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Pfizer-BioNTech data shows Covid-19 vaccine safe and protective in children

20 September 2021 - 15:19 By Michael Erman
Pfizer and BioNTech say their Covid-19 vaccine has shown positive and safe results in trials with children aged five to 11. Stock photo.
Pfizer and BioNTech say their Covid-19 vaccine has shown positive and safe results in trials with children aged five to 11. Stock photo.
Image: 123RF

Pfizer Inc and BioNTech SE said on Monday their Covid-19 vaccine induced a robust immune response in five to 11-year-olds, and they plan to ask for authorisation to use the vaccine in children in that age range in the US, Europe and elsewhere as soon as possible.

The companies said the vaccine generated an immune response in the five- to 11-year-olds in their phase 2 and 3 clinical trial that matched what they had previously observed in 16 to 25-year-olds. The safety profile was generally comparable to the older age group, they said.

“Since July, paediatric cases of Covid-19 have risen by about 240% in the US, underscoring the public health need for vaccination,” Pfizer CEO Albert Bourla said in a news release.

“These trial results provide a strong foundation for seeking authorisation of our vaccine for children five to 11 years old, and we plan to submit them to the FDA and other regulators with urgency.”

Top US health officials believe regulators could make a decision on whether the shot is safe and effective in younger children within three weeks of the companies submitting a request for authorisation, two sources told Reuters earlier this month.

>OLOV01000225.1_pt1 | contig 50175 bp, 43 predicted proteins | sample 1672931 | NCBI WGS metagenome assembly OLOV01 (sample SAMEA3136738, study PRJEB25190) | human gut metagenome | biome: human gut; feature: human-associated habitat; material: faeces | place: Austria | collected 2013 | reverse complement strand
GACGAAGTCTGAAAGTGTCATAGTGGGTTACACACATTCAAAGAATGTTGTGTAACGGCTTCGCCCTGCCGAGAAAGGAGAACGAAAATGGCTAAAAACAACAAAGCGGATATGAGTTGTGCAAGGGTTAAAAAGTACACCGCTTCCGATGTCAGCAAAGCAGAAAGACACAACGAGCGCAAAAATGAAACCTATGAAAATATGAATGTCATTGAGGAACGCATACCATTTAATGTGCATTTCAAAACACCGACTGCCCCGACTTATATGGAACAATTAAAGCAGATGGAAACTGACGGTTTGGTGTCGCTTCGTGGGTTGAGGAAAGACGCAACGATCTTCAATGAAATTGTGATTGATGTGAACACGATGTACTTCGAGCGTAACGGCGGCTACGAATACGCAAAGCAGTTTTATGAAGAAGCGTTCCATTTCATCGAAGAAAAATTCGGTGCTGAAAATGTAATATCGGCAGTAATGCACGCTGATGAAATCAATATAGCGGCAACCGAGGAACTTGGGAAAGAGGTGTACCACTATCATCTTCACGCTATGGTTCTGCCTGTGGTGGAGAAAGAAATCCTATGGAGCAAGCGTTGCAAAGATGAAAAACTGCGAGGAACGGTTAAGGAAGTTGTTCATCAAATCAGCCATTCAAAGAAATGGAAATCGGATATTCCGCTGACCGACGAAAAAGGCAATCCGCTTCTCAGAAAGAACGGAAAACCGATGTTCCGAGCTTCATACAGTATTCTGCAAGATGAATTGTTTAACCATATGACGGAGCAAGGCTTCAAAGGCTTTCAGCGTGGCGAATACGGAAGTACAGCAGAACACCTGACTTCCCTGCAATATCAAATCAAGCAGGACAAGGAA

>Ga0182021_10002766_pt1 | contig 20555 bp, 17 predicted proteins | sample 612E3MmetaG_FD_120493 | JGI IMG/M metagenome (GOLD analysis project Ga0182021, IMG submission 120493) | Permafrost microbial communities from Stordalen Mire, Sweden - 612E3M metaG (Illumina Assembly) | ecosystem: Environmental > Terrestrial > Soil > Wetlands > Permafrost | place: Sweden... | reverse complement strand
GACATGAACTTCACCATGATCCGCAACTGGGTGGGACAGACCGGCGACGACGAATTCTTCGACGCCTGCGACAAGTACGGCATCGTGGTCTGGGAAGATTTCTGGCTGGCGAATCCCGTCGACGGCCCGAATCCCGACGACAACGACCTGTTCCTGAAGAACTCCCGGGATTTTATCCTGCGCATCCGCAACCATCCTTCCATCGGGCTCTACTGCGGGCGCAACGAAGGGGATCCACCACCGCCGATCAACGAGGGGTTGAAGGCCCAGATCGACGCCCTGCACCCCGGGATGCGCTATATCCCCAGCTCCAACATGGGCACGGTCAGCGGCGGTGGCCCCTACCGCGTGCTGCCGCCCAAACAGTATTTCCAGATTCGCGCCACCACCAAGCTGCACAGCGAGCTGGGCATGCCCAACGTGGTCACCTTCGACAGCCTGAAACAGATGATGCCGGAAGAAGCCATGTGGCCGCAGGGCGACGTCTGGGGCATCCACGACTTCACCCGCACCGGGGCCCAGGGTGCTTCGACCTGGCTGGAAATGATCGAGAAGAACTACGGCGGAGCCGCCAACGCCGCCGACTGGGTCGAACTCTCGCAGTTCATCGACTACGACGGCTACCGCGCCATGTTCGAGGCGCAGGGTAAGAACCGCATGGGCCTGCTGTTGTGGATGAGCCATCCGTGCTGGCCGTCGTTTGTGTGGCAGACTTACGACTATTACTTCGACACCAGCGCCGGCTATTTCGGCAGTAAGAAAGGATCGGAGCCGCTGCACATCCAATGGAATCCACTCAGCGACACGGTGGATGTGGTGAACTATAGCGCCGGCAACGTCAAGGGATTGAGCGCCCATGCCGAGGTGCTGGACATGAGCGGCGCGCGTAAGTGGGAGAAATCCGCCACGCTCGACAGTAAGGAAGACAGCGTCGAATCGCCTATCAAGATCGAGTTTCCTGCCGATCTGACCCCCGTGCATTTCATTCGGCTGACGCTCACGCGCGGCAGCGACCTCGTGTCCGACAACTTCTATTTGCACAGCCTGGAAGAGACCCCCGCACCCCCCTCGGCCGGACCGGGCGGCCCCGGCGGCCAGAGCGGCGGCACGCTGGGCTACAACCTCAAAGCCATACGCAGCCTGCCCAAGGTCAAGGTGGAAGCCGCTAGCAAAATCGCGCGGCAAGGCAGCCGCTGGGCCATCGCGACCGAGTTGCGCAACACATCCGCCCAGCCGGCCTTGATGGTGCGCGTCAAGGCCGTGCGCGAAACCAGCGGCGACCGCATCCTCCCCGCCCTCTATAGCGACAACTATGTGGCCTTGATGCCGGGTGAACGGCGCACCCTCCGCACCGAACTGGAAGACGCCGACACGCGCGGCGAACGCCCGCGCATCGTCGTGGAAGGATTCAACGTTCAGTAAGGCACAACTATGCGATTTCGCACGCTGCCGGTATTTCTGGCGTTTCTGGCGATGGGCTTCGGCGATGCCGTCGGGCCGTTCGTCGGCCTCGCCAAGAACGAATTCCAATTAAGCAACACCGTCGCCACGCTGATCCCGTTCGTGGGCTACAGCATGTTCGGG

Covid-19 hospitalisations and deaths have surged in the US in recent months due to the highly contagious Delta variant. Pediatric cases are also up, particularly as children under 12 are all unvaccinated, but there is no indication that, beyond being more transmissive, the Delta virus is more dangerous in children.

A rapid authorisation could help mitigate a potential surge of cases in autumn, especially with US schools already open nationwide.

The companies' vaccine, called Comirnaty, is already authorised for use in children as young as 12 in many countries, including the US. The vaccine was originally authorised for emergency use in people 16 or older in the US in December 2020 and received full US approval in that age group last month.

The five to 11-year-olds were given two shots of a 10-microgram dose of the vaccine, one-third the dose size that has been given to people 12 and older.

The companies expect data on how well the vaccine works in children aged two to five and those between six months and two years as soon as the fourth quarter of this year.

Unlike the larger clinical trial the drugmakers previously conducted in adults, the 2,268 participant paediatric trial was not primarily designed to measure the vaccine's efficacy by comparing the number of Covid-19 cases in vaccine recipients to those who received a placebo.

Instead, the trial compares the amount of neutralising antibodies induced by the vaccine in the children to the response of older recipients in the adult trial.

A Pfizer spokesperson said the companies may later disclose vaccine efficacy from the trial but there had not been enough cases of Covid-19 yet among the participants to make that determination.

Both the Pfizer and Moderna vaccines have been linked by regulators to rare cases of heart inflammation in adolescents and young adults, particularly young men. Pfizer said they did not see any instances of heart inflammation in the trial participants.